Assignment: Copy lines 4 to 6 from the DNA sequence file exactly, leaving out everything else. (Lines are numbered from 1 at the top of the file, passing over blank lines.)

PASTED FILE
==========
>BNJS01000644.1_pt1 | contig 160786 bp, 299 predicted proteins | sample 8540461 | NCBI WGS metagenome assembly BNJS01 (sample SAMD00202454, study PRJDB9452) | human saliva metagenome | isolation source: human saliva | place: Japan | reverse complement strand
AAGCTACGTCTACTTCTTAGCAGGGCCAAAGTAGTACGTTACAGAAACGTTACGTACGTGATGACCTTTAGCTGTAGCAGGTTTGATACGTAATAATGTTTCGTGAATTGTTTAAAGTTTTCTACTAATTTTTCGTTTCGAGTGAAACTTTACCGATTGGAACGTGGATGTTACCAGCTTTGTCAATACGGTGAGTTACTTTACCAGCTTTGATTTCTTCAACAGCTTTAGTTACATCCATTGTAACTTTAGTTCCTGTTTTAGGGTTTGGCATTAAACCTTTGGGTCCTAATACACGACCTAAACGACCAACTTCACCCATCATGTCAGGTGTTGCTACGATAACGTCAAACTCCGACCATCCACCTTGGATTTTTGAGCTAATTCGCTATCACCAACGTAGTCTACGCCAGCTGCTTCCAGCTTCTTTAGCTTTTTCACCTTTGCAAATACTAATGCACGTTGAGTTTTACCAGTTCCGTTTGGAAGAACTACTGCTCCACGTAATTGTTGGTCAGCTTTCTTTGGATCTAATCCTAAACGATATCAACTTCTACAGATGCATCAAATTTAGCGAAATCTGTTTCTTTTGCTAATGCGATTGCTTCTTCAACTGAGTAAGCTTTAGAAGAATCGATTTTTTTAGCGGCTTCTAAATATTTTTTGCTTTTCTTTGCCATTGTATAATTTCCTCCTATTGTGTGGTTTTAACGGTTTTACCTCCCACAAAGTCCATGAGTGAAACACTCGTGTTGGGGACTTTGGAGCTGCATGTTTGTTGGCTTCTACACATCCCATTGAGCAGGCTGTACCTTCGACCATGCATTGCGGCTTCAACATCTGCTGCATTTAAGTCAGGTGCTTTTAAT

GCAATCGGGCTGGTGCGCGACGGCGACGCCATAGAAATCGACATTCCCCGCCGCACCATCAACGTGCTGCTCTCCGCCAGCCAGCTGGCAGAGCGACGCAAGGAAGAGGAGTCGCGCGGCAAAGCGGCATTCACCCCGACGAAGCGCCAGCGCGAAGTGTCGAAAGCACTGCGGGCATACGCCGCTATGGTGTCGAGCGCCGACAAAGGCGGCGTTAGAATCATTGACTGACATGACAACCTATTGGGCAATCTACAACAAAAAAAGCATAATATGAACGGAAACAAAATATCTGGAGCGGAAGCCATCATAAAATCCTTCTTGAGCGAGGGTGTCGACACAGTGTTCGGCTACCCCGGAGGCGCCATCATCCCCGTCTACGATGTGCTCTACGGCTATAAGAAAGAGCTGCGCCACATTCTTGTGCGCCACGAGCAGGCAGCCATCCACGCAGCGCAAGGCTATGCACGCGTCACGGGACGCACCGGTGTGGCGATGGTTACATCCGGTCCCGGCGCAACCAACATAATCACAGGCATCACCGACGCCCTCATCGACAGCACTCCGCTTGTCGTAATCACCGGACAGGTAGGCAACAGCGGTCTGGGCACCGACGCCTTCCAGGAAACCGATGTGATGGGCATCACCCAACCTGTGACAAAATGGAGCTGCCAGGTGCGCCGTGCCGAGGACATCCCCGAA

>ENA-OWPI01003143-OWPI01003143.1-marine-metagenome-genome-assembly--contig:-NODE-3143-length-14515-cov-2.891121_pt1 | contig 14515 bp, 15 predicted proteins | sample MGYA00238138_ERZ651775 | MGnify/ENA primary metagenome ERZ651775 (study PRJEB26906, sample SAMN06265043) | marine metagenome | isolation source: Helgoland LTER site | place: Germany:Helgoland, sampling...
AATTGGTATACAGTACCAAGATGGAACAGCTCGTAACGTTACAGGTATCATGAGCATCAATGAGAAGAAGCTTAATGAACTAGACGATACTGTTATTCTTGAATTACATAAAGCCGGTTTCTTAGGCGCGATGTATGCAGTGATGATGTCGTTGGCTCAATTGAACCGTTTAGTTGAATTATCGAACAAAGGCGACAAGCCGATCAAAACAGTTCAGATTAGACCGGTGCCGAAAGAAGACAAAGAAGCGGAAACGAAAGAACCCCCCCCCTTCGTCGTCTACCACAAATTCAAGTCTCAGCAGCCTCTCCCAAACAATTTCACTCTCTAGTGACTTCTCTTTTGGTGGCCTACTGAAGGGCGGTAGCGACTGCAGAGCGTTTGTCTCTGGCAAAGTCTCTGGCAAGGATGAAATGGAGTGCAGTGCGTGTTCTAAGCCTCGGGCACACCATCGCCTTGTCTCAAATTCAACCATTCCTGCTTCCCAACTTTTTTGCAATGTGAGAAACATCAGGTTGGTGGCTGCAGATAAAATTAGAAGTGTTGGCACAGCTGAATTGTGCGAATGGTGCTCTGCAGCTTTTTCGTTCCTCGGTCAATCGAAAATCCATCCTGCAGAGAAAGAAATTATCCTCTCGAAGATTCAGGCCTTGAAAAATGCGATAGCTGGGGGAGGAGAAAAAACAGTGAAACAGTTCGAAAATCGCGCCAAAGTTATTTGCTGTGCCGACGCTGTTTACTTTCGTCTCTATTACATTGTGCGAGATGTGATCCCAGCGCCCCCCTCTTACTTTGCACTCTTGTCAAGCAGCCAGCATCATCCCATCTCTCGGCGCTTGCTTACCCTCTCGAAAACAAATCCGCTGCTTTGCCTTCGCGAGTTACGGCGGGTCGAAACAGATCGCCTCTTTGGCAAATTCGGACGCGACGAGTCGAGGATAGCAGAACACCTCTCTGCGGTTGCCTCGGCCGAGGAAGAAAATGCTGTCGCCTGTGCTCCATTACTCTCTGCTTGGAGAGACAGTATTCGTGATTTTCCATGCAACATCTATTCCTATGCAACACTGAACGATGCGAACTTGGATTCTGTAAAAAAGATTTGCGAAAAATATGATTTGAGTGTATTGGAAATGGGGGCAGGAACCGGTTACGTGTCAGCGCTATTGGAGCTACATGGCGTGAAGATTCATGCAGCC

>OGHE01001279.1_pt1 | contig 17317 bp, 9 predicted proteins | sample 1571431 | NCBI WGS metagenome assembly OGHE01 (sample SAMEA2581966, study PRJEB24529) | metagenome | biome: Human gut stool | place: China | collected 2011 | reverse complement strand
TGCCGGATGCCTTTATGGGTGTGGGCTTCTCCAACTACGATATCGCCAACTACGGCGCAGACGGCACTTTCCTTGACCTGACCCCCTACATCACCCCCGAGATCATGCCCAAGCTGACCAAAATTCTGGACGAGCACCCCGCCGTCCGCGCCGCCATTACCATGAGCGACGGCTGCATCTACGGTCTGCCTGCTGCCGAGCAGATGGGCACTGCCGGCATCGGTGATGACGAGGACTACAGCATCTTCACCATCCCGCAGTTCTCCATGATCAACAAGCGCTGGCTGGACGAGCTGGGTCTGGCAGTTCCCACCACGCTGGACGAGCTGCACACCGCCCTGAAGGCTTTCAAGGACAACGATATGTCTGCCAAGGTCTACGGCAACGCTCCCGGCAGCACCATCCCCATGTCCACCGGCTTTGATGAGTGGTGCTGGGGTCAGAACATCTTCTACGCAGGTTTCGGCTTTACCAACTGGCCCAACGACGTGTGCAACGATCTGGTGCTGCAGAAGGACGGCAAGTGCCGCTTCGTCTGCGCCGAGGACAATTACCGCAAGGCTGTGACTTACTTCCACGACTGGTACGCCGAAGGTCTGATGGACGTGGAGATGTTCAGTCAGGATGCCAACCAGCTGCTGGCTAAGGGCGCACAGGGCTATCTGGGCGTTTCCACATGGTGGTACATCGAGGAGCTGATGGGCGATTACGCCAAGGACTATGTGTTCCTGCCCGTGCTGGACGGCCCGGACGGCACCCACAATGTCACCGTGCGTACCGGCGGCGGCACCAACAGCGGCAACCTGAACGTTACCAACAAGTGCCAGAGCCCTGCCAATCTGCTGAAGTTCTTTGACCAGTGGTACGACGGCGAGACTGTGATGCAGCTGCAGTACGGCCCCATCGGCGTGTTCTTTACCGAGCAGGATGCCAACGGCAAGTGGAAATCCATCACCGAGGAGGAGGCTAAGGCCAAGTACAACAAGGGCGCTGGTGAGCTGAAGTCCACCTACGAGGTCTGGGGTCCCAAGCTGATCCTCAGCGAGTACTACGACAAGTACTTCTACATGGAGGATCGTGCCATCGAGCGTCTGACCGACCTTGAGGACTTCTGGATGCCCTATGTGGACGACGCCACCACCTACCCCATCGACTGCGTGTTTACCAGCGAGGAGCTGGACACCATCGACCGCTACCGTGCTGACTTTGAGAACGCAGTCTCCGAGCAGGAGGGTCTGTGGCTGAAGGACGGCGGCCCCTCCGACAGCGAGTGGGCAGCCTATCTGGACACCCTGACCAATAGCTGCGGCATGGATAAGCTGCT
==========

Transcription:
>ENA-OWPI01003143-OWPI01003143.1-marine-metagenome-genome-assembly--contig:-NODE-3143-length-14515-cov-2.891121_pt1 | contig 14515 bp, 15 predicted proteins | sample MGYA00238138_ERZ651775 | MGnify/ENA primary metagenome ERZ651775 (study PRJEB26906, sample SAMN06265043) | marine metagenome | isolation source: Helgoland LTER site | place: Germany:Helgoland, sampling...
AATTGGTATACAGTACCAAGATGGAACAGCTCGTAACGTTACAGGTATCATGAGCATCAATGAGAAGAAGCTTAATGAACTAGACGATACTGTTATTCTTGAATTACATAAAGCCGGTTTCTTAGGCGCGATGTATGCAGTGATGATGTCGTTGGCTCAATTGAACCGTTTAGTTGAATTATCGAACAAAGGCGACAAGCCGATCAAAACAGTTCAGATTAGACCGGTGCCGAAAGAAGACAAAGAAGCGGAAACGAAAGAACCCCCCCCCTTCGTCGTCTACCACAAATTCAAGTCTCAGCAGCCTCTCCCAAACAATTTCACTCTCTAGTGACTTCTCTTTTGGTGGCCTACTGAAGGGCGGTAGCGACTGCAGAGCGTTTGTCTCTGGCAAAGTCTCTGGCAAGGATGAAATGGAGTGCAGTGCGTGTTCTAAGCCTCGGGCACACCATCGCCTTGTCTCAAATTCAACCATTCCTGCTTCCCAACTTTTTTGCAATGTGAGAAACATCAGGTTGGTGGCTGCAGATAAAATTAGAAGTGTTGGCACAGCTGAATTGTGCGAATGGTGCTCTGCAGCTTTTTCGTTCCTCGGTCAATCGAAAATCCATCCTGCAGAGAAAGAAATTATCCTCTCGAAGATTCAGGCCTTGAAAAATGCGATAGCTGGGGGAGGAGAAAAAACAGTGAAACAGTTCGAAAATCGCGCCAAAGTTATTTGCTGTGCCGACGCTGTTTACTTTCGTCTCTATTACATTGTGCGAGATGTGATCCCAGCGCCCCCCTCTTACTTTGCACTCTTGTCAAGCAGCCAGCATCATCCCATCTCTCGGCGCTTGCTTACCCTCTCGAAAACAAATCCGCTGCTTTGCCTTCGCGAGTTACGGCGGGTCGAAACAGATCGCCTCTTTGGCAAATTCGGACGCGACGAGTCGAGGATAGCAGAACACCTCTCTGCGGTTGCCTCGGCCGAGGAAGAAAATGCTGTCGCCTGTGCTCCATTACTCTCTGCTTGGAGAGACAGTATTCGTGATTTTCCATGCAACATCTATTCCTATGCAACACTGAACGATGCGAACTTGGATTCTGTAAAAAAGATTTGCGAAAAATATGATTTGAGTGTATTGGAAATGGGGGCAGGAACCGGTTACGTGTCAGCGCTATTGGAGCTACATGGCGTGAAGATTCATGCAGCC

>OGHE01001279.1_pt1 | contig 17317 bp, 9 predicted proteins | sample 1571431 | NCBI WGS metagenome assembly OGHE01 (sample SAMEA2581966, study PRJEB24529) | metagenome | biome: Human gut stool | place: China | collected 2011 | reverse complement strand